Editor’s note: The opinions expressed by the author do not necessarily reflect the opinions of the AAMC or its members.
There exists a contagious notion among medical students that we will easily find the specialty that is perfect for us. For many, though, this is simply not true. In fact, nearly 75% of students change their specialty preferences during medical school, according to the AAMC’s 2017 Report on Residents. What’s more, 20% of residents and 16% of physicians change their specialties to unrelated fields.
“As I’ve forged my own professional path, though, I’ve learned that the key is not to avoid uncertainty. The key is to navigate it successfully.”
As medical professionals, we are taught to mitigate risk and avoid indecisiveness, and feeling unsure can be extremely uncomfortable—especially when so many peers seem incredibly confident in their specialty choices. As I forged my own professional path, though, I’ve learned that the key is not to avoid uncertainty. The key is to navigate it successfully.
I share my story in the hopes that it will make uncertainty more acceptable to my fellow students and that it may help others find their way.
Not long into my medical school career, I began investing heavily in one specialty to bolster my competitiveness as a residency applicant. I pursued research, extracurriculars, conferences, networking, and away rotations related to my specialty and spent no time exploring other options. Because I was doing well academically, I assumed my choice was a good fit.
However, during my final medical school rotations, I became increasingly apathetic—not just toward my chosen specialty but toward everything clinical. I once loved being at the hospital, but now I couldn’t wait to leave. I was so confused, blinded by the belief that there was one true specialty for me, weighed down by worry about debt, and wanting to move on in my training. Was I just tired of being a medical student and yearning for more responsibility, or did I truly not enjoy clinical care anymore? I didn't know.
“For those who are searching, I suggest expanding your network—ask colleagues, mentors, and advisors to connect you with people they know in other fields that interest you.”
I felt completely lost and trapped at the same time. I recognized that moving forward in this state was not wise, so I pulled out of The Match® to explore other options. I began thinking about how I would make the major decision to switch specialties or even to pursue a nonclinical career.
There are quite a few resources to help students with specialty choice, including the AAMC's Careers in Medicine, personal assessments, road maps, and helpful tips. Schools may also offer additional support through the Office of Student Affairs, career services, or specialty-specific advising.
For me, though, I needed an incredible amount of reflection about what I wanted from my future career. I also started to exercise more, which has always helped me think. I considered what got me excited as well as what I was willing to forgo. I talked with friends, family, and mentors about specific options. And though I felt vulnerable telling friends how lost I was, we often talked for hours, frequently over good food and wine.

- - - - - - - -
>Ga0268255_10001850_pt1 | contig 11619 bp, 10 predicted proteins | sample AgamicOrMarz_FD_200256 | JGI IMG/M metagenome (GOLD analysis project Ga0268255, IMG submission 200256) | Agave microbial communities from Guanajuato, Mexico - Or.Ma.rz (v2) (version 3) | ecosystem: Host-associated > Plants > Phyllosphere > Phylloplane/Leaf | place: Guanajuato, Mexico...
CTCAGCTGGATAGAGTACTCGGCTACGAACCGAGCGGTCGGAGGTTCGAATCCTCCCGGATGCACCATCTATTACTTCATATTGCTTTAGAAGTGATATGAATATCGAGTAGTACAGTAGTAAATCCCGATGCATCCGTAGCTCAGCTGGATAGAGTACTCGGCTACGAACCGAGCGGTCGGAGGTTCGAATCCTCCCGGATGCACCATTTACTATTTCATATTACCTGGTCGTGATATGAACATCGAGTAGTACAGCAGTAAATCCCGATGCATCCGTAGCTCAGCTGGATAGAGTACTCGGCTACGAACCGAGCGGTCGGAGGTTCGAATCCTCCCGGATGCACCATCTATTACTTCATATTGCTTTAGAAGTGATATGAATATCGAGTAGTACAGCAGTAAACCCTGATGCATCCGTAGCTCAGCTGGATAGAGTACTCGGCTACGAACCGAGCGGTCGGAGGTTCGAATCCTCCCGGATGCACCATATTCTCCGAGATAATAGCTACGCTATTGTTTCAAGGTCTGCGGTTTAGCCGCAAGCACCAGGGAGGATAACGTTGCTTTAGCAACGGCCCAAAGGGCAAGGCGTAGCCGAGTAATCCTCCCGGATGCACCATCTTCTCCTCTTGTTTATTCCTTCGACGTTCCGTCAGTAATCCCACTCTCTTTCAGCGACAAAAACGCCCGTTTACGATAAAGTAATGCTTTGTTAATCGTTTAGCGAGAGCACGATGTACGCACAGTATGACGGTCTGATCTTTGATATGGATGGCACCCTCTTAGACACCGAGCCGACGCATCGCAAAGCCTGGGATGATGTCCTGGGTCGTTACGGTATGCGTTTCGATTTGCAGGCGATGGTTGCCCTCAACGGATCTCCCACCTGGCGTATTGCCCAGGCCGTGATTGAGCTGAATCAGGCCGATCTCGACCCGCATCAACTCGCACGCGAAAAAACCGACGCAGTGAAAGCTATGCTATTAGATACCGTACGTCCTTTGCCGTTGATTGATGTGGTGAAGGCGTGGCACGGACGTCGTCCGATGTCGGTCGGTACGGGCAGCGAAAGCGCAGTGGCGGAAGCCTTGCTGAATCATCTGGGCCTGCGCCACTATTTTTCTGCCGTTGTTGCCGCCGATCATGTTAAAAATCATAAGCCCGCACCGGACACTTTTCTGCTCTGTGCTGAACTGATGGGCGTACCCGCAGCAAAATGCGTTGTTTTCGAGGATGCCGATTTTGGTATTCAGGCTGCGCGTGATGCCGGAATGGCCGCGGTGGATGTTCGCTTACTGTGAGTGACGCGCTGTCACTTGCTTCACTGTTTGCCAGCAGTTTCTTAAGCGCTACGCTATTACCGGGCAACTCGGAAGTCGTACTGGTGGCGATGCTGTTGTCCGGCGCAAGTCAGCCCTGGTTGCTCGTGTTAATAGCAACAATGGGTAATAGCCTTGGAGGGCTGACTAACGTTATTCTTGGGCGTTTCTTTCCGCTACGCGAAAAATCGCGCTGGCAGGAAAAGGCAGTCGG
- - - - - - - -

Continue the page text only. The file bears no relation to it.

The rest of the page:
At one point in the process, I discovered I was making a significant mistake. I had been engaging in sample bias, speaking only with faculty from my institution who tended to follow a conventional trajectory. I needed to get out of my bubble. Eventually I found some great advice and opportunities from professionals outside my institution who had different perspectives. For those who are searching, I suggest expanding your network—ask colleagues, mentors, and advisors to connect you with people they know in other fields that interest you.
Mentors and advisors both played a key role, but my mentors were especially beneficial in figuring out my path. I had my share of helpful advisors in college and medical school, but in medical school I learned the difference between advisors and mentors and benefitted so much from mentors. I recommend finding faculty members with shared professional interests and talking to them about your possible goals and ways to achieve them.
Eventually, I realized that I did enjoy treating patients but that I also wanted more. I wanted to improve the health of whole populations, help reform health systems, and engage with community stakeholders. To build a foundation for the career I wanted, I decided to pursue a master’s degree in public health followed by a residency in internal medicine.
Along the way, I realized how important it was to let people know what appealed to me. At times I found it painfully embarrassing to reveal that I wasn’t sure what I was looking for, but I realized that mentors, advisors, and others couldn’t find opportunities for me or direct me to resources if they didn't know what I was considering. I needed to be honest.
In the end, not all of us will be completely confident in our decisions, but I believe that’s fine. I’ve come to view uncertainty as an opportunity to pursue emerging interests and to embrace shifting perspectives. My experience taught me not to be afraid to explore—and to accept that at some point, a major course correction may be the best way forward.